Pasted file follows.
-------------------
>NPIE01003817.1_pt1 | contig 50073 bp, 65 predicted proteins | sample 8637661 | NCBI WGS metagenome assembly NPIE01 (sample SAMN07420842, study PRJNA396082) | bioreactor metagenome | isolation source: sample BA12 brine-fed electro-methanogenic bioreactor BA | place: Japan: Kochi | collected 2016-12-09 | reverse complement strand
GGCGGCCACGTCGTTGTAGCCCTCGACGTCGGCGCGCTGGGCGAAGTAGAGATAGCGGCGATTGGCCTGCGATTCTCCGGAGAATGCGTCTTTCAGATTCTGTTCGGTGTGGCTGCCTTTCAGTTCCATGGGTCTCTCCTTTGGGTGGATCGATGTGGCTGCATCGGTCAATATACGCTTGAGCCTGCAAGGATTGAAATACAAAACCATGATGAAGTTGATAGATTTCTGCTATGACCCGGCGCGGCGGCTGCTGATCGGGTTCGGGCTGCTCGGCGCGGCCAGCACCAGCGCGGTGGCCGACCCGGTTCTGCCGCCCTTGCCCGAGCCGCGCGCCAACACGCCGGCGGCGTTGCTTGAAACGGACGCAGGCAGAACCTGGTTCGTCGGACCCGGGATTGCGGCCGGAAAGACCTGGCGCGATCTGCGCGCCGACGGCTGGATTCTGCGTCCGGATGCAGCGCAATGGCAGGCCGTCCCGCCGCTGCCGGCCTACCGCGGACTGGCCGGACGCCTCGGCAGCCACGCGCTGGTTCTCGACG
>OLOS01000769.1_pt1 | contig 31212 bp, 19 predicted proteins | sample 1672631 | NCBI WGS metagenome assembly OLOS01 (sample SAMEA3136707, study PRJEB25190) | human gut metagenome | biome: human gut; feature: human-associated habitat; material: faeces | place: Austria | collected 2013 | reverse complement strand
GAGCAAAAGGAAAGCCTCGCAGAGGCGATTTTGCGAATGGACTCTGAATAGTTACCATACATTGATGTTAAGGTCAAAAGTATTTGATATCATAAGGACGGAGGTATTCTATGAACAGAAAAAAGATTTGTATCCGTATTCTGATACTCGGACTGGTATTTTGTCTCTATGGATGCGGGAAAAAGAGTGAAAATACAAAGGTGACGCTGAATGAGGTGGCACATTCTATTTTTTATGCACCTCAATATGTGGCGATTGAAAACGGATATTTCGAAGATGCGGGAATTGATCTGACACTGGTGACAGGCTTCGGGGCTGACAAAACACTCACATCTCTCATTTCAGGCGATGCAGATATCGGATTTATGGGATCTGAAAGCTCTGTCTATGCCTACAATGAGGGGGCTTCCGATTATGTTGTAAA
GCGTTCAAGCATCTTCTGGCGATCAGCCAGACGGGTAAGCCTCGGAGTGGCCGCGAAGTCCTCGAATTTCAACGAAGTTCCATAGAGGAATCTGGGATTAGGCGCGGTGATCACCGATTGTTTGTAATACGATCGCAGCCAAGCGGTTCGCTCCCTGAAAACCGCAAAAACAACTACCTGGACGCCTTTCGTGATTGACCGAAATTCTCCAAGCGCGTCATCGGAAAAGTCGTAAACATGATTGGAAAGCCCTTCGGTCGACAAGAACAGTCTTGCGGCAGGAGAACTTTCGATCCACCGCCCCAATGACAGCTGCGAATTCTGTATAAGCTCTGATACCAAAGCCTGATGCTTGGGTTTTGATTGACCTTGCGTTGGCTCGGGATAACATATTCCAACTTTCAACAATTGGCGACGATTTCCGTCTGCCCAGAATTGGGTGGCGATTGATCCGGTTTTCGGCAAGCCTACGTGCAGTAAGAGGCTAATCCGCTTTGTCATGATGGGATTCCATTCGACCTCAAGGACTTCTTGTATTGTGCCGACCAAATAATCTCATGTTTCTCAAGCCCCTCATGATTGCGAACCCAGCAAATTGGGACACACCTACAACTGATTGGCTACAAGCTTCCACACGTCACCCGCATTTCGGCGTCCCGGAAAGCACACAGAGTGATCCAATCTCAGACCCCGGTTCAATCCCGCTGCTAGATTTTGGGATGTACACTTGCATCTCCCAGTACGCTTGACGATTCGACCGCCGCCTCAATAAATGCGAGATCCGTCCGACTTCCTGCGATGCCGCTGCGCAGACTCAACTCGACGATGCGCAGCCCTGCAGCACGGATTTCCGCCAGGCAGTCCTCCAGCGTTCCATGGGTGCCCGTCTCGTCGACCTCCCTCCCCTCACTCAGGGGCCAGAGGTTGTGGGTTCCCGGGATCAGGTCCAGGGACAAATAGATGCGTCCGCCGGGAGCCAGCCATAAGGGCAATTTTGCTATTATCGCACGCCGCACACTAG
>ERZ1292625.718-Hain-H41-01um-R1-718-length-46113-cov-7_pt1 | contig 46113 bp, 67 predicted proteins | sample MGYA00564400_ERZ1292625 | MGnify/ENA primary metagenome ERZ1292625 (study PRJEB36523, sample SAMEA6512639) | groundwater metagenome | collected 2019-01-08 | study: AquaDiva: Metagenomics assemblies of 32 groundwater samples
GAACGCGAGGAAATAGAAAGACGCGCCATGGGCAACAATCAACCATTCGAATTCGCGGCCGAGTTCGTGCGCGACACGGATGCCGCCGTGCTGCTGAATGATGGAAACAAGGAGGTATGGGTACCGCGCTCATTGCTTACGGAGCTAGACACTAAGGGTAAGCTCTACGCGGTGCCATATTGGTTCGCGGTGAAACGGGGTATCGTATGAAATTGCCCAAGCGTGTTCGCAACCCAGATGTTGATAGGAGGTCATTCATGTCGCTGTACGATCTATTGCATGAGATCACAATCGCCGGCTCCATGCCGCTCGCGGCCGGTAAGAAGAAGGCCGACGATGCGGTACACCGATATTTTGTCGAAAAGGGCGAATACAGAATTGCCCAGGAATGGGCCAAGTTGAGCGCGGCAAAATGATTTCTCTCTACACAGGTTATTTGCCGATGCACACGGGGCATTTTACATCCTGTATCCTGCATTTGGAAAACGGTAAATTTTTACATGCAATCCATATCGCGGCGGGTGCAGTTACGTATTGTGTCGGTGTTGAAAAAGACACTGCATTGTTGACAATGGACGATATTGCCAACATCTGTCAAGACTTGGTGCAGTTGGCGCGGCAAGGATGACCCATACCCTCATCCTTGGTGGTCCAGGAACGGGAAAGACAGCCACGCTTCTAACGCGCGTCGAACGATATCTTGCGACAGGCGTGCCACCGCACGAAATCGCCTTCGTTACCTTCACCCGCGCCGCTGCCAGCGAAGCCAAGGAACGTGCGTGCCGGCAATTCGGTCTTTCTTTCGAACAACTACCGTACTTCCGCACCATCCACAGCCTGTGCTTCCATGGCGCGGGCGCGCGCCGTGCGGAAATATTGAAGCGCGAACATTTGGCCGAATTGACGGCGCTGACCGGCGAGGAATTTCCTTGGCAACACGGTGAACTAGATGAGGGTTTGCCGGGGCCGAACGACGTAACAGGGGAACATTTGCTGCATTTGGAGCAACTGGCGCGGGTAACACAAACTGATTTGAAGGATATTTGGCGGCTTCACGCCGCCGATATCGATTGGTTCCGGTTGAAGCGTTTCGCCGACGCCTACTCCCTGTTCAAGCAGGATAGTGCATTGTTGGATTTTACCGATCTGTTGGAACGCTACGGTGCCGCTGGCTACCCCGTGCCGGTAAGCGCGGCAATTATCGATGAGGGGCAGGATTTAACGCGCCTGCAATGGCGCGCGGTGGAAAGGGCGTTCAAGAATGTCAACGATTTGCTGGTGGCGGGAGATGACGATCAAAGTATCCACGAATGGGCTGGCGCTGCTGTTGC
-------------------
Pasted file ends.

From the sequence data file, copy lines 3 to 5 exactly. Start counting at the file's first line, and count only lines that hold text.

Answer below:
>OLOS01000769.1_pt1 | contig 31212 bp, 19 predicted proteins | sample 1672631 | NCBI WGS metagenome assembly OLOS01 (sample SAMEA3136707, study PRJEB25190) | human gut metagenome | biome: human gut; feature: human-associated habitat; material: faeces | place: Austria | collected 2013 | reverse complement strand
GAGCAAAAGGAAAGCCTCGCAGAGGCGATTTTGCGAATGGACTCTGAATAGTTACCATACATTGATGTTAAGGTCAAAAGTATTTGATATCATAAGGACGGAGGTATTCTATGAACAGAAAAAAGATTTGTATCCGTATTCTGATACTCGGACTGGTATTTTGTCTCTATGGATGCGGGAAAAAGAGTGAAAATACAAAGGTGACGCTGAATGAGGTGGCACATTCTATTTTTTATGCACCTCAATATGTGGCGATTGAAAACGGATATTTCGAAGATGCGGGAATTGATCTGACACTGGTGACAGGCTTCGGGGCTGACAAAACACTCACATCTCTCATTTCAGGCGATGCAGATATCGGATTTATGGGATCTGAAAGCTCTGTCTATGCCTACAATGAGGGGGCTTCCGATTATGTTGTAAA
GCGTTCAAGCATCTTCTGGCGATCAGCCAGACGGGTAAGCCTCGGAGTGGCCGCGAAGTCCTCGAATTTCAACGAAGTTCCATAGAGGAATCTGGGATTAGGCGCGGTGATCACCGATTGTTTGTAATACGATCGCAGCCAAGCGGTTCGCTCCCTGAAAACCGCAAAAACAACTACCTGGACGCCTTTCGTGATTGACCGAAATTCTCCAAGCGCGTCATCGGAAAAGTCGTAAACATGATTGGAAAGCCCTTCGGTCGACAAGAACAGTCTTGCGGCAGGAGAACTTTCGATCCACCGCCCCAATGACAGCTGCGAATTCTGTATAAGCTCTGATACCAAAGCCTGATGCTTGGGTTTTGATTGACCTTGCGTTGGCTCGGGATAACATATTCCAACTTTCAACAATTGGCGACGATTTCCGTCTGCCCAGAATTGGGTGGCGATTGATCCGGTTTTCGGCAAGCCTACGTGCAGTAAGAGGCTAATCCGCTTTGTCATGATGGGATTCCATTCGACCTCAAGGACTTCTTGTATTGTGCCGACCAAATAATCTCATGTTTCTCAAGCCCCTCATGATTGCGAACCCAGCAAATTGGGACACACCTACAACTGATTGGCTACAAGCTTCCACACGTCACCCGCATTTCGGCGTCCCGGAAAGCACACAGAGTGATCCAATCTCAGACCCCGGTTCAATCCCGCTGCTAGATTTTGGGATGTACACTTGCATCTCCCAGTACGCTTGACGATTCGACCGCCGCCTCAATAAATGCGAGATCCGTCCGACTTCCTGCGATGCCGCTGCGCAGACTCAACTCGACGATGCGCAGCCCTGCAGCACGGATTTCCGCCAGGCAGTCCTCCAGCGTTCCATGGGTGCCCGTCTCGTCGACCTCCCTCCCCTCACTCAGGGGCCAGAGGTTGTGGGTTCCCGGGATCAGGTCCAGGGACAAATAGATGCGTCCGCCGGGAGCCAGCCATAAGGGCAATTTTGCTATTATCGCACGCCGCACACTAG